"on the road to zero-emission driving, we are pursuing a three-track drive strategy. We are focusing on high-tech internal combustion engines, hybridization and electric drives with batteries or fuel cells." this is said by none other than ola kallenius, the board member for group research at daimler. The technology mix should cover as many of the customer’s mobility needs as possible.
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The world’s largest automaker is taking a similar approach. Toyota, however, places a clear emphasis on hybrid and hydrogen drive systems. "We have already heralded the end of diesel," says dirk breuer, responsible for public relations at advanced technology. "but i can well imagine that we will still be selling hybrid models in 2045."
Other market experts foresee a similar development. For example, exxon mobil’s "energy forecast for germany 2016-2040" concludes that mineral oil and natural gas will still move a lot in 2040. together, fossil fuels would then account for two-thirds of the energy supply. This would be accompanied by an increase in the general transport and freight volume, which is expected to grow by one-third compared to today’s level. From 2030, the number of natural gas, liquid gas, hybrid and electric cars is expected to increase significantly. "in the long term, plug-in hybrids will become the norm in germany. They have the lowest CO2 emissions after purely electric vehicles, but have a greater range," states the study.
According to the forecast, the number of passenger cars in germany will fall dramatically over the next two decades due to an assumed decline in population – from 63 million today to just 45 million today. But of those, two-thirds would still be powered by internal combustion engines in 2040. The remaining third is distributed among the various types of alternative drive systems.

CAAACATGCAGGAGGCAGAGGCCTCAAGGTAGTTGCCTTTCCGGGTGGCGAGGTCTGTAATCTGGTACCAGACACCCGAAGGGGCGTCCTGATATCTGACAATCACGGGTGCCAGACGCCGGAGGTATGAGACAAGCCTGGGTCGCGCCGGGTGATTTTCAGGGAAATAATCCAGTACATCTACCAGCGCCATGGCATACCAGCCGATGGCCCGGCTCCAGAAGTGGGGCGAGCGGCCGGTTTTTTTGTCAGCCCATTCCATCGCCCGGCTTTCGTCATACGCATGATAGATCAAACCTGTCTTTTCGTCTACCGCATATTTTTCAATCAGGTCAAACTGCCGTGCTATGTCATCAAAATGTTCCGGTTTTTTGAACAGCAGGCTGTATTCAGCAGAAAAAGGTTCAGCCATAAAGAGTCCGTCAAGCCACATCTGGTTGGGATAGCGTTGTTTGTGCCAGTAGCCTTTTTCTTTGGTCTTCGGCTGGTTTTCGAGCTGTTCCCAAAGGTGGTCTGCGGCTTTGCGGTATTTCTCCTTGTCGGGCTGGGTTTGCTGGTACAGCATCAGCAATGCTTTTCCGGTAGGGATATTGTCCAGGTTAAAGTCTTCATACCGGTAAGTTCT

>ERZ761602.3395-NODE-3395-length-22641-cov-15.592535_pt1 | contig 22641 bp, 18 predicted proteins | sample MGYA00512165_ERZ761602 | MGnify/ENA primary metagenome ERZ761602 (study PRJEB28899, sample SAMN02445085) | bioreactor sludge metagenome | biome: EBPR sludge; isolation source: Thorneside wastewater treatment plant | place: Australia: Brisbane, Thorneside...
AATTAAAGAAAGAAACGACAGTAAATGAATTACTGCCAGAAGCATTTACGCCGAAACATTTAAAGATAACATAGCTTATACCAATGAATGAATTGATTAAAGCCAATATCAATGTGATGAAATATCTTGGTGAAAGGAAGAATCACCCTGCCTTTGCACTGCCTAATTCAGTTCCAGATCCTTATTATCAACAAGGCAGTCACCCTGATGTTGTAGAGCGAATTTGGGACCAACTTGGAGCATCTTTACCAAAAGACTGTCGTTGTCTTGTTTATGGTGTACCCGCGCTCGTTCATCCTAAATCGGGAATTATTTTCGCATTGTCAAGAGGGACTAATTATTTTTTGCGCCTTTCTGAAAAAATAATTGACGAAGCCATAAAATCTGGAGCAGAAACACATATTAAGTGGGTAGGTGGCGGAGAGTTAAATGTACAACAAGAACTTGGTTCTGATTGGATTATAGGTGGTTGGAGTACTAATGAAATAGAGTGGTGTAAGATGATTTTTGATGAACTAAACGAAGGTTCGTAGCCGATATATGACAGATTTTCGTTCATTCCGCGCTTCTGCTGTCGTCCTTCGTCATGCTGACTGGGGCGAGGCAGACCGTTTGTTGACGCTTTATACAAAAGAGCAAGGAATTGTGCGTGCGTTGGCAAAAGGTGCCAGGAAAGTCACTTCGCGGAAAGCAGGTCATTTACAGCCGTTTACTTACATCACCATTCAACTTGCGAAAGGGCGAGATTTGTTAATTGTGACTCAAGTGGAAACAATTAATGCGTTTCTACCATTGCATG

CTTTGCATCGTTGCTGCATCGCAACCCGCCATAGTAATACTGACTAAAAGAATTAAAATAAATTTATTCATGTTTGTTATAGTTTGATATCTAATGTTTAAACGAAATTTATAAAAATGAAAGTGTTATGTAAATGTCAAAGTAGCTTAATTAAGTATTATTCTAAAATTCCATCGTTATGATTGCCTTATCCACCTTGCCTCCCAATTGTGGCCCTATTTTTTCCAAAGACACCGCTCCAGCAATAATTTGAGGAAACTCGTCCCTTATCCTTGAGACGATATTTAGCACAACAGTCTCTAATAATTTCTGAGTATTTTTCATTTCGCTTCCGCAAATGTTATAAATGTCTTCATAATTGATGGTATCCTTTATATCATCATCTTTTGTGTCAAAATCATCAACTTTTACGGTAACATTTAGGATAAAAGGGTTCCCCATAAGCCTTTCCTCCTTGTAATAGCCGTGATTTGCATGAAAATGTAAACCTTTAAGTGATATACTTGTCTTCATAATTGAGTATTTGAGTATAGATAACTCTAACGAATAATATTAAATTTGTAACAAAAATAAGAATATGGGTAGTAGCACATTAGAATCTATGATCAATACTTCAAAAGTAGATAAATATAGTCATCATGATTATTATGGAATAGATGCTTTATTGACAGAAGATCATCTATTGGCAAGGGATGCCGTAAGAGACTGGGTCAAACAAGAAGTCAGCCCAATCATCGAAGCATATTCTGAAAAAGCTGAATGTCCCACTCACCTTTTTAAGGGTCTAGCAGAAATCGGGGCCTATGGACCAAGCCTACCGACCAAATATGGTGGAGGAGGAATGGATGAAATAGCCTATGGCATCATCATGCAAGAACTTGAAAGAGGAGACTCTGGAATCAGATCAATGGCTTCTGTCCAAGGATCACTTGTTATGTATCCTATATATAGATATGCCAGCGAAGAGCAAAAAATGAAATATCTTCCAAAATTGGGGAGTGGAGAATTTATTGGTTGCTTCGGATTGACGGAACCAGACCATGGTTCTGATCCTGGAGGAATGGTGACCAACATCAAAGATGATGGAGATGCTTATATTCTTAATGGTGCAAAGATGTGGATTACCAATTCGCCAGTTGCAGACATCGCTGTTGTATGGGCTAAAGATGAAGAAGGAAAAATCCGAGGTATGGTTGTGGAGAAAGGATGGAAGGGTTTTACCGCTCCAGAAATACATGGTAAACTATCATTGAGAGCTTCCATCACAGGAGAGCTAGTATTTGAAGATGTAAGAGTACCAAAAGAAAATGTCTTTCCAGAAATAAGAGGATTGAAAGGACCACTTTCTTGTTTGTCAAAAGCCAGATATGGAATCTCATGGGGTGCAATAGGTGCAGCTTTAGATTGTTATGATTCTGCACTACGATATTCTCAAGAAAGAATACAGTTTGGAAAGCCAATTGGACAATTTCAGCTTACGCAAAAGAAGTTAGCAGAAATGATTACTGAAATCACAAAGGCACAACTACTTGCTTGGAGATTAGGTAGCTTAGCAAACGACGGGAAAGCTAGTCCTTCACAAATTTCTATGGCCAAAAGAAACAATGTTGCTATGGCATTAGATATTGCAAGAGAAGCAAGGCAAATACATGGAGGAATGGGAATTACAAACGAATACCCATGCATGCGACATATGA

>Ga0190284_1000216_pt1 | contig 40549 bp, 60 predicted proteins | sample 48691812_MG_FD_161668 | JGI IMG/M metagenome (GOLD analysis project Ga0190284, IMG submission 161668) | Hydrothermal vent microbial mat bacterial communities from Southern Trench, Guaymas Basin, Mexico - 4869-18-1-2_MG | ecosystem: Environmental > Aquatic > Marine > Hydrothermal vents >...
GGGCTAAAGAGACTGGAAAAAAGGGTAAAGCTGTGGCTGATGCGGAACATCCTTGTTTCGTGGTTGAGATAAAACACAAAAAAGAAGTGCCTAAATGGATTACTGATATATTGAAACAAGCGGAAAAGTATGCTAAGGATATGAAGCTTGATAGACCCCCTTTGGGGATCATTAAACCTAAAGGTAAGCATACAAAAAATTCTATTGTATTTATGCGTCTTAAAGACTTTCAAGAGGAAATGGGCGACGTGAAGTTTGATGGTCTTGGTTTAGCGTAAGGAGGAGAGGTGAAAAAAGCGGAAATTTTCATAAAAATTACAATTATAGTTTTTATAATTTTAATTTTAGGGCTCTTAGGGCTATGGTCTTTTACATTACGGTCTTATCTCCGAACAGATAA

daimler board member for research kallenius is also convinced "that things will go on for a long time with combustibles". daimler is confident that 75 percent of cars will still be powered by internal combustion engines in 2025. But this is becoming more and more electrified. Even the much-maligned diesel engine is being developed further at the swabian company, because the engine has low carbon dioxide emissions and is still needed in freight transport in particular.
Advantages are combined
mazda is also working on a new concept for the internal combustion engine. In view of the still high proportion of vehicles with internal combustion engines, the inventive Japanese aim to contribute to a significant reduction in CO2 emissions.
Starting in 2019, skyaktiv-X will be a gasoline engine that combines the positive characteristics of gasoline and diesel engines. This engine uses a compression ignition system that ignites the fuel-air mixture as soon as it is compressed in the combustion chamber, as in a diesel engine. Mazda calls this combustion method SPCCI (spark controlled compression ignition). The mix of gasoline and diesel engine technology is expected to offer about one-third better performance with the same displacement and lower fuel consumption.
Cultivated combustion engine: With the skyactive-X, mazda offers a technology combination of gasoline and diesel.
Even the scientific community still sees considerable potential in conventional drive concepts. A whole series of high-ranking researchers – from RWTH Aachen University to the Technical University of Darmstadt and the ETH Zurich – have joined forces in the Scientific Society for Automotive and Engine Technology (WKM). In their position paper "Evaluation of the diesel engine situation," the scientists still see the internal combustion engine as the "engine of mobility, freight transport and mobile machinery."
In the interest of a successful climate policy, it is also necessary to further develop drive systems in an "open technology" manner, says the paper, which looks optimistically into the future: "With intensive research, completely environmentally neutral internal combustion engine drive systems are feasible."the researchers are convinced: "in 2030, more internal combustion engines will be built worldwide than today."that is why, according to WKM, intensive research and further development is sensible and necessary.
Costly hydrogen technology
This is also confirmed by the experts of the steinbeis transfer center "new technologies in traffic engineering". In its forecast "goodbye internal combustion engine – or not after all?"design a geographically differentiated scenario. On the one hand, they believe that hydrogen technologies will play an increasingly important role because of the growing demand for renewable energy production in industrialized countries. On the other hand, however, they are certain that "developing countries – and that’s where the majority of the world’s population lives – cannot afford such expensive technologies". the steinbeis researchers predict that the combustion engine will continue to dominate the market for decades to come.